Meanwhile, the new governor has increased pay for some government employees. I guess he knows who helped him get elected. Local governments have been on a pay-hiking spree, as well. And when the money runs out, guess what? The government concocts plans to raise taxes. Cities are crying poor-mouth now, but I don’t recall any city officials objecting when they granted retroactive pension increases to their employees. There’s no punishment for alleged bad behavior, either, as public employees receive big payouts even if they are accused of bad behavior.
No matter how much new tax revenue state officials find, it will never be enough. A report this year from the California Policy Center estimates that “California’s total state and local government debt as of June 30, 2017 totaled just over $1.5 trillion. That total includes all outstanding bonds, loans, and other long-term liabilities, along with the officially reported unfunded liability for other post-employment benefits (primarily retiree healthcare), as well as unfunded pension liabilities.” Pretty soon we’re talking about real money.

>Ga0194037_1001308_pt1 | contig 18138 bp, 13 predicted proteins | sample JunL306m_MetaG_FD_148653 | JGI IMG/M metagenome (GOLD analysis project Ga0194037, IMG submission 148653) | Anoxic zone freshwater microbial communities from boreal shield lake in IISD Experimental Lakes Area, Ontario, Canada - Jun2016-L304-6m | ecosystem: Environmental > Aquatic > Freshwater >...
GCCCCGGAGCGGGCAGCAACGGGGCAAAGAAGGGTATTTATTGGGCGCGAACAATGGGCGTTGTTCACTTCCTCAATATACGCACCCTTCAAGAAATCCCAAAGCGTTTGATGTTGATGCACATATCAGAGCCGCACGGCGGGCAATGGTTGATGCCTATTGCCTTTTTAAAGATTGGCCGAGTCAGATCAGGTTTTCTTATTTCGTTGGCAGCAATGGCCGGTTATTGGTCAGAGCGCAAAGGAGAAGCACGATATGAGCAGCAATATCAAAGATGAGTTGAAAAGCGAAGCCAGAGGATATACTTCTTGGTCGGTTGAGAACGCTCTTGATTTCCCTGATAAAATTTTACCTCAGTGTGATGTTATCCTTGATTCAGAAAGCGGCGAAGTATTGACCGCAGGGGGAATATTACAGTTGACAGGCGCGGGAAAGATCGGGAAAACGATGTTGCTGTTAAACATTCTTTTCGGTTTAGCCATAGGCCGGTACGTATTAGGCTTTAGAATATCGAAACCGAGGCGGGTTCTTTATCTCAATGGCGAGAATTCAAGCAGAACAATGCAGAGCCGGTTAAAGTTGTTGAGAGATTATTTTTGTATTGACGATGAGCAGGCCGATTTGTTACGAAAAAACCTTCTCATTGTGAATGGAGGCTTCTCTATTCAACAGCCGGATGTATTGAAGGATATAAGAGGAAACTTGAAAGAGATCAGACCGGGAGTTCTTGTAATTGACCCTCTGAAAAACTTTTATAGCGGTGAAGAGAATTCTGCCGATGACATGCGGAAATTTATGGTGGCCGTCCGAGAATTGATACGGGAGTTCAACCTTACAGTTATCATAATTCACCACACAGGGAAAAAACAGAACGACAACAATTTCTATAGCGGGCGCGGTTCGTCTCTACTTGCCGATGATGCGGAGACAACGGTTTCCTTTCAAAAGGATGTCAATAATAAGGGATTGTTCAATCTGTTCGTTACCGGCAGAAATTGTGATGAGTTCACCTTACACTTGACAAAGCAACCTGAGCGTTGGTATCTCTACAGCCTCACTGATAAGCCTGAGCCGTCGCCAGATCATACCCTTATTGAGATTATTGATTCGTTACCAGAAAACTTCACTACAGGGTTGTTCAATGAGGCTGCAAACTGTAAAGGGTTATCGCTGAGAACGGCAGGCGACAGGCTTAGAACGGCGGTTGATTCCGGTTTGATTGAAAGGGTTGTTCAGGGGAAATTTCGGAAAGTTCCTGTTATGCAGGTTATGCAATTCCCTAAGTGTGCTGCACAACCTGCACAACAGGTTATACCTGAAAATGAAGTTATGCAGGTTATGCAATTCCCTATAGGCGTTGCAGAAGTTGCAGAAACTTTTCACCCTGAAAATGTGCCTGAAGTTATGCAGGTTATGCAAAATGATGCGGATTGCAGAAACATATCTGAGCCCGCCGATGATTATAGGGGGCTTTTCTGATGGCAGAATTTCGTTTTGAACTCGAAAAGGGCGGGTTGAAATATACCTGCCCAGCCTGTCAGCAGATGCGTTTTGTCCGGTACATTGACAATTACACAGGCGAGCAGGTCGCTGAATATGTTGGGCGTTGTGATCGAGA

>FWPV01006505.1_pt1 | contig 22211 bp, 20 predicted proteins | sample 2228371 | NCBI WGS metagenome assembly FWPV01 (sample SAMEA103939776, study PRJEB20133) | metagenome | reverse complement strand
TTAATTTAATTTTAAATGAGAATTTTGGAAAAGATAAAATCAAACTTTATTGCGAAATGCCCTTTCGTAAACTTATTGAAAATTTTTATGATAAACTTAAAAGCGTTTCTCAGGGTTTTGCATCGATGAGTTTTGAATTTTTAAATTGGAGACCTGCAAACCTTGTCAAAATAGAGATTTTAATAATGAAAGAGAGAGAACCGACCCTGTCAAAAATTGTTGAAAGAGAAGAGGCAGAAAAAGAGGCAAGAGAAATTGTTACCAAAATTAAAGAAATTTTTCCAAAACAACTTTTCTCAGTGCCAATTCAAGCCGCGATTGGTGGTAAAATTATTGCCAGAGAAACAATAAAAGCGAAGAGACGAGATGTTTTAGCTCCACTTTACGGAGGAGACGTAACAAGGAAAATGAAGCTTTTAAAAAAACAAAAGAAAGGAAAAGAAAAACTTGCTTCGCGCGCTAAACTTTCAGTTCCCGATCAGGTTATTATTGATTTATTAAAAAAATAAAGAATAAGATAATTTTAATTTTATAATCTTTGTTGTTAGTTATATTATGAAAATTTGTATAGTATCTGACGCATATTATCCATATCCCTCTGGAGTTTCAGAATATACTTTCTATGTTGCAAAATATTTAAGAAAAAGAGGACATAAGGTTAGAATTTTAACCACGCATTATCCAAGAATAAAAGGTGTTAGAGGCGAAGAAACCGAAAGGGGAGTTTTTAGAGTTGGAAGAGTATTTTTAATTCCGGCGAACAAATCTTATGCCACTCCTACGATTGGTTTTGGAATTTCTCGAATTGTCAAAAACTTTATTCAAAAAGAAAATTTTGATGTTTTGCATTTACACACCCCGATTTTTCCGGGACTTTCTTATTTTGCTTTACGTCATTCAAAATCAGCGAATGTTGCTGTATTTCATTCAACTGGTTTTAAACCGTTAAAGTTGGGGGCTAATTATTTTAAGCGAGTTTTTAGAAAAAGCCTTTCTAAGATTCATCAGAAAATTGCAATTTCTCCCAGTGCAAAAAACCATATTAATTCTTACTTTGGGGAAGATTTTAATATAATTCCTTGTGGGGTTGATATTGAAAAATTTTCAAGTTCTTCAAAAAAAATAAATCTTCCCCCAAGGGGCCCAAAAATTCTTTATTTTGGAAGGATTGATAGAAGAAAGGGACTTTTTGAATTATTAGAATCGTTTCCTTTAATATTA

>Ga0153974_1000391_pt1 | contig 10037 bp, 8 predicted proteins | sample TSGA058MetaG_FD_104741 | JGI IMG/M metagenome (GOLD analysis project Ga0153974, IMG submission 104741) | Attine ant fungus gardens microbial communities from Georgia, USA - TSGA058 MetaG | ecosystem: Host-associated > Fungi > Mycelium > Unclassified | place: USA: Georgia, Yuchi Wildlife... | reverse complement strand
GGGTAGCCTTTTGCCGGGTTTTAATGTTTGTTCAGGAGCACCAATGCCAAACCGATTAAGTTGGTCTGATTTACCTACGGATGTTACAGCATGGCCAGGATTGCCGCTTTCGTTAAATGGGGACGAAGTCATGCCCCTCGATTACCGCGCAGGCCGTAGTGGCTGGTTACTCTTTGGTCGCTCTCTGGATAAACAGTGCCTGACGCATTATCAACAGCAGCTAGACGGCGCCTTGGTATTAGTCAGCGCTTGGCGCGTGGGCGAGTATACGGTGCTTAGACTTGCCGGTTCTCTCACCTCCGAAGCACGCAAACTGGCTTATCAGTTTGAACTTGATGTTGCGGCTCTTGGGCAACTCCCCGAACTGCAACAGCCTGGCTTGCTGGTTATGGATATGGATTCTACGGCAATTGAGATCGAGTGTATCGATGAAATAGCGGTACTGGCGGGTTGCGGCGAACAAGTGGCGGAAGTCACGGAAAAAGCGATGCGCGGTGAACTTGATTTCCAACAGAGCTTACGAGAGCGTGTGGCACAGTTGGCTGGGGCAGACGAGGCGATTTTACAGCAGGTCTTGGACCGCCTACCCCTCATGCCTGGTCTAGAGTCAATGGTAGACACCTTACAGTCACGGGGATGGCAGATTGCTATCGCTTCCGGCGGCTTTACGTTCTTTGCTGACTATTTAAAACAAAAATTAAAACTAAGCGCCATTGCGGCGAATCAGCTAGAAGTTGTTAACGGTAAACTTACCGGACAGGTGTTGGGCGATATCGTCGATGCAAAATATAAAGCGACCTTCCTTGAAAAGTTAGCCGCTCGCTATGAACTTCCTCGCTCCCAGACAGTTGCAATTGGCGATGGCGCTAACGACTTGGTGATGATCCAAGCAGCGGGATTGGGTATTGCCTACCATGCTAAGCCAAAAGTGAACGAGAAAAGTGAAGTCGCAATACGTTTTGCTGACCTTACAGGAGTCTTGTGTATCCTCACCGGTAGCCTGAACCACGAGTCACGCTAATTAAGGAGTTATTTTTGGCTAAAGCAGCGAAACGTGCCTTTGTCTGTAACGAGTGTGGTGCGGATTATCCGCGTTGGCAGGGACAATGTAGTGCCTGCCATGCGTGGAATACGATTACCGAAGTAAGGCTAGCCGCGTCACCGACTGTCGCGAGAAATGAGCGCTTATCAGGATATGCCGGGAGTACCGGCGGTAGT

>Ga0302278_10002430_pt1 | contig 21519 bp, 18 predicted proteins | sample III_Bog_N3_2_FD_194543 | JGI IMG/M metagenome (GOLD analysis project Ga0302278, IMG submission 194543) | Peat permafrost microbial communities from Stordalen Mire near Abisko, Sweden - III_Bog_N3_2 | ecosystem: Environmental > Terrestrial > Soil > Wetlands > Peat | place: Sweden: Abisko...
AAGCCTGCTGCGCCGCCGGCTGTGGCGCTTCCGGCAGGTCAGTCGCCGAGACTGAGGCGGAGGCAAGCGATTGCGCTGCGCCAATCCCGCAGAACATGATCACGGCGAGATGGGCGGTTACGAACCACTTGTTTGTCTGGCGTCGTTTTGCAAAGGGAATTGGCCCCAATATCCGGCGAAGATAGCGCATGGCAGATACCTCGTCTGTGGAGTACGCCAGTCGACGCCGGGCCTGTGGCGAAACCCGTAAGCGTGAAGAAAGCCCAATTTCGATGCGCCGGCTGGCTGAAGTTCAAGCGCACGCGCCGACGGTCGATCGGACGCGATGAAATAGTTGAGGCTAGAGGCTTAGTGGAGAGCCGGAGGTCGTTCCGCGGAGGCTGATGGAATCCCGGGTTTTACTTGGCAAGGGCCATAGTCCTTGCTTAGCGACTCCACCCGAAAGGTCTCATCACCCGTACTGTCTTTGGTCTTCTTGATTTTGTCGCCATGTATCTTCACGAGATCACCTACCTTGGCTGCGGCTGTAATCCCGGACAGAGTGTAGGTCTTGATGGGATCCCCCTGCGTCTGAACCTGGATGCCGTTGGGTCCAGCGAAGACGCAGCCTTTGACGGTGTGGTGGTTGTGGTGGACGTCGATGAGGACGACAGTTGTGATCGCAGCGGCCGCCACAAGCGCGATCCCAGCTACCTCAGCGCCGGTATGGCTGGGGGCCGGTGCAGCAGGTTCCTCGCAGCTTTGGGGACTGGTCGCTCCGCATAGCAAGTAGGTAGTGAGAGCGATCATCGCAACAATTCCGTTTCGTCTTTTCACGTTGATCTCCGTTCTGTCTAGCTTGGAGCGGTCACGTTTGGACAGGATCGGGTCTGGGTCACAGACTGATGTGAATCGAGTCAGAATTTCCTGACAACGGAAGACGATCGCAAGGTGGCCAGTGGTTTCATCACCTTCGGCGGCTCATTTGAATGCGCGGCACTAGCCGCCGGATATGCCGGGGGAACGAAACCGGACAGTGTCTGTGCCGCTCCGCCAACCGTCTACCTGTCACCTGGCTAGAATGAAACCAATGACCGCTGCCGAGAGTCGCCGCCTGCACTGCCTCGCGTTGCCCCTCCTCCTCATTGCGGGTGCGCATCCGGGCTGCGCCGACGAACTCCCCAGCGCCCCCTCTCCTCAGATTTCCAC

Then there’s something known as service “crowd-out.” Money is fungible, so when agencies squander it on outsized pay for their employees, there’s less money to provide the public services that are supposedly the reason for the agencies’ existence. We know how the game is played. The public employees come first, and the public gets whatever scraps are left over. Every major California agency — from the Department of Motor Vehicles to its major school systems — is a dysfunctional mess, immune from reform but always in dire need of more cash.